India scoffs at Amazon CEO Bezos’s offer to invest $1 billion in the country
India’s government has scoffed at Amazon.com Inc. founder Jeff Bezos’ offer to invest $1 billion in the country, firing the latest salvo at an e-commerce giant that’s been accused of predatory business practices.
Trade minister Piyush Goyal delivered a stinging rebuke two days after Bezos arrived in New Delhi and touted his efforts to help digitize small and medium enterprises. The investment would bring Amazon’s bet on the Indian market to about $6.5 billion. Goyal told a gathering of foreign ministers from around the world he welcomed an investigation into the company’s alleged “predatory pricing and unfair trade practices.”
“They may have put in a billion dollars,” Goyal said at the Raisina Dialogue in New Delhi on Thursday. “But then if they make a loss of a billion dollars every year, then they jolly well have to finance that billion dollars. So it’s not as if they are doing a great favor to India when they invest a billion dollars.”
Bezos has attracted significant opposition during a tour of India intended to underscore its importance as a growth driver for Amazon. The country’s antitrust regulator initiated a formal investigation hours before his arrival, and retailers affiliated with the Confederation of All India Traders organized sit-ins and public rallies in multiple cities to protest Amazon’s traditional cut-price approach and exclusive-selling practices.
Outside the venue of Amazon India’s annual event for small retailers Wednesday, demonstrators held banners proclaiming “Amazon, go back!” and with Bezos’ face crossed-out. The CEO has sought a meeting with Prime Minister Narendra Modi but that hasn’t come through.
Amazon has sought to counter the negativity with a PR offensive. From Delhi, Bezos went on to Mumbai where he visited a neighborhood store. It’s these small stores that are up in arms against the retail behemoth. The chief executive then rubbed shoulders with Bollywood personalities — Amazon is plowing money into creating Bollywood-dominated content for its Prime Video service to lure movie-mad Indians. On Friday, the company declared it planned to create a million jobs within the country by 2025. The retail giant said it had already created 700,000 jobs in six years of operating its marketplace there.
Still, Goyal’s comments were an indication that Modi’s government is trying to safeguard the interests of smaller Indian traders, the traditional voter base of his Bharatiya Janata Party, as elections approach in the state of Delhi, home to the country’s capital.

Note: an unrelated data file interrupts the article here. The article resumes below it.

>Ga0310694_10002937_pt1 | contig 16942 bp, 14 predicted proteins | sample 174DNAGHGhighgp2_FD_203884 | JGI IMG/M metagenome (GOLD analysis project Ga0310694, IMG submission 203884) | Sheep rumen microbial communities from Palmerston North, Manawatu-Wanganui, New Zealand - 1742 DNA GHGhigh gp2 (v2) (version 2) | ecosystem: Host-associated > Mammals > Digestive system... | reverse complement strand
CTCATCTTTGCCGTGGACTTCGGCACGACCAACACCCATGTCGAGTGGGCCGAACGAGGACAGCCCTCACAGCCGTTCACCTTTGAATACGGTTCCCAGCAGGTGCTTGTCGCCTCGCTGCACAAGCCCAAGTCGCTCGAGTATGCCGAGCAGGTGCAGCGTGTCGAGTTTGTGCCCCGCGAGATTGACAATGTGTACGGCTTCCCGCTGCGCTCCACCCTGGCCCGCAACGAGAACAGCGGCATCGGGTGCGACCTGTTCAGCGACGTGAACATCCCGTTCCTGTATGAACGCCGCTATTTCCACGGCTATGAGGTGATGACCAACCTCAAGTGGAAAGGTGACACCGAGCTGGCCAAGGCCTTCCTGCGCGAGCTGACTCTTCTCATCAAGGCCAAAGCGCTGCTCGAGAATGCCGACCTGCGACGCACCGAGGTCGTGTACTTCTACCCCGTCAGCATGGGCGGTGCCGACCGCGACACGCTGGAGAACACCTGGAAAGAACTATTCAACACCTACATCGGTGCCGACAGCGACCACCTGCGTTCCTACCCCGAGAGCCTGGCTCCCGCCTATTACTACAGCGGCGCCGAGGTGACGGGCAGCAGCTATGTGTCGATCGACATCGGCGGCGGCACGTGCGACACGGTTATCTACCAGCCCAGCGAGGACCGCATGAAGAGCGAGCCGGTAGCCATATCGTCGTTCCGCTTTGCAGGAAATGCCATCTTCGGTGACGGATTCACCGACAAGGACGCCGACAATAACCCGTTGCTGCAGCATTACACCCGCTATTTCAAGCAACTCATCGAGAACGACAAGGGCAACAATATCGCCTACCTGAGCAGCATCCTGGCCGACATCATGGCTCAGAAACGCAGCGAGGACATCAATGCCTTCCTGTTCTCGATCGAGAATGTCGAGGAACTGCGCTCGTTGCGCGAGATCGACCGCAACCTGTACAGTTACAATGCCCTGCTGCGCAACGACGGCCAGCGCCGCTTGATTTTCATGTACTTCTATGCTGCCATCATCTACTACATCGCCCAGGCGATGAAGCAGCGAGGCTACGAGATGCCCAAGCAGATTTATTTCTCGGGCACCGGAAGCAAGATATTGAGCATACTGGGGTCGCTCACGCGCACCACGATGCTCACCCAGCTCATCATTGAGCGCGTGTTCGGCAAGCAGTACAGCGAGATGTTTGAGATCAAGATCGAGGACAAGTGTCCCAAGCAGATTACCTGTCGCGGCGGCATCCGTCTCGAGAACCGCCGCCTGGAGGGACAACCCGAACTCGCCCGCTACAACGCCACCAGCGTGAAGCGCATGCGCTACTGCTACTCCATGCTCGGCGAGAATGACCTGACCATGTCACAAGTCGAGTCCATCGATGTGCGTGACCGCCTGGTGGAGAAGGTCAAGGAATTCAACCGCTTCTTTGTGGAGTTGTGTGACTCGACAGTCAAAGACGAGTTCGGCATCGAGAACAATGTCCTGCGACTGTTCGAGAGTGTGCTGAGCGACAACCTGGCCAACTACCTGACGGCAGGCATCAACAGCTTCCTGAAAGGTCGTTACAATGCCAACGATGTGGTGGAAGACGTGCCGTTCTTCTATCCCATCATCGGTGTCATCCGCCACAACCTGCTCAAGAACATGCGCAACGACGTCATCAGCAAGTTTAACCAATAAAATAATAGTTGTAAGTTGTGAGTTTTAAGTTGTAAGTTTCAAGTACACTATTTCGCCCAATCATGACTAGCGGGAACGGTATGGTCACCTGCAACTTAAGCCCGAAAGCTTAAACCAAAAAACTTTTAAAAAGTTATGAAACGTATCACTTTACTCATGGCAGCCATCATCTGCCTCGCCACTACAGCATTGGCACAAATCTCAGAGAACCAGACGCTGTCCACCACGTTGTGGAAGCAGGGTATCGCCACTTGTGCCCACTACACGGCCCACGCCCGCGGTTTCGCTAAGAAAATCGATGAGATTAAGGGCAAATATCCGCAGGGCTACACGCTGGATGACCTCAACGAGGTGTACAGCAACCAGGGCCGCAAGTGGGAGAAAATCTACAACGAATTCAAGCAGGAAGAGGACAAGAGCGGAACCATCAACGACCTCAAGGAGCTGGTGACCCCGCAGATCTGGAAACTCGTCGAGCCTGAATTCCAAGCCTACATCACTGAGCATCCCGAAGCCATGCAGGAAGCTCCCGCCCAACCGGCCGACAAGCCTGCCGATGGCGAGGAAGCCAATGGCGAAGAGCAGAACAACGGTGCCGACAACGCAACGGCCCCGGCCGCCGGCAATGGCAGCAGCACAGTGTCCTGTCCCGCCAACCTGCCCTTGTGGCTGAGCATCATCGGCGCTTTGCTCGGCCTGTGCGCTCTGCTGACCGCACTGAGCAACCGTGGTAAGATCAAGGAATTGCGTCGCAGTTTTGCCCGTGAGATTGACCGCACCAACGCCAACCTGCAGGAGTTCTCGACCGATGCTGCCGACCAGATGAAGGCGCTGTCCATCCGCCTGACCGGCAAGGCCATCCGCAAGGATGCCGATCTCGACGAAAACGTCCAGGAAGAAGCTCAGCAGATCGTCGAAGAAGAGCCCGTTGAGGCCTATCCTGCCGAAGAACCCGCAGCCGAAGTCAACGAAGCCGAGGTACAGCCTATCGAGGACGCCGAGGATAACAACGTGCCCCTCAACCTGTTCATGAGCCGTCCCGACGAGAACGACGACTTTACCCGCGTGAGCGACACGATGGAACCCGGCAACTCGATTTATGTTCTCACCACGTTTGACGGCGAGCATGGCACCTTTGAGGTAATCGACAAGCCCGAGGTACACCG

Soon after Goyal spoke, the chief of his party’s foreign cell, Vijay Chauthaiwale, tweeted barely-veiled criticism of the Washington Post, which is owned by Bezos. The U.S. newspaper has been criticized by the BJP and its allies for its coverage of the Modi government’s increasingly right-wing policies.
The flare-up suggests India is turning increasingly hostile to the monopolistic practices of foreign e-commerce players that dominate the burgeoning market. Responding to widespread complaints, India restricted foreign direct investment in multi-brand retail and this has forced Amazon and Walmart Inc.’s Flipkart, the two biggest e-commerce players in India, to overhaul business models to comply with new rules introduced in December 2018.
In 2016, New Delhi had said foreign-owned e-commerce platforms could operate as marketplaces — facilitating transactions between sellers and consumers — but not sell directly. Flipkart and Amazon had established wholesale networks to reach their customers. But the more recent regulations target this workaround, banning foreign e-commerce sites from selling goods from companies in which they own a stake or have commercial arrangements with.
Yet resentment toward Amazon and Walmart lingers. On Thursday, Goyal also questioned why an e-commerce marketplace should make losses.
“Anybody who tries to use the e-commerce marketplace model to get into the multi-brand retail space surreptitiously will have to be questioned, will have to be investigated,” Goyal said.
More must-read stories from Fortune:
—Why the U.K. is bailing out regional airline Flybe when it’s let others fail
—The Carlos Ghosn affair: A look inside the motivations of a fugitive CEO
—Experts doubt China can fulfill its targets in “Phase One” of the U.S. trade deal
—Laws meant to close down tax havens and shut loopholes could have opposite effect
—7 M&As that defined a decade of dealmaking and reshaped the economy
Catch up with Data Sheet, Fortune’s daily digest on the business of tech.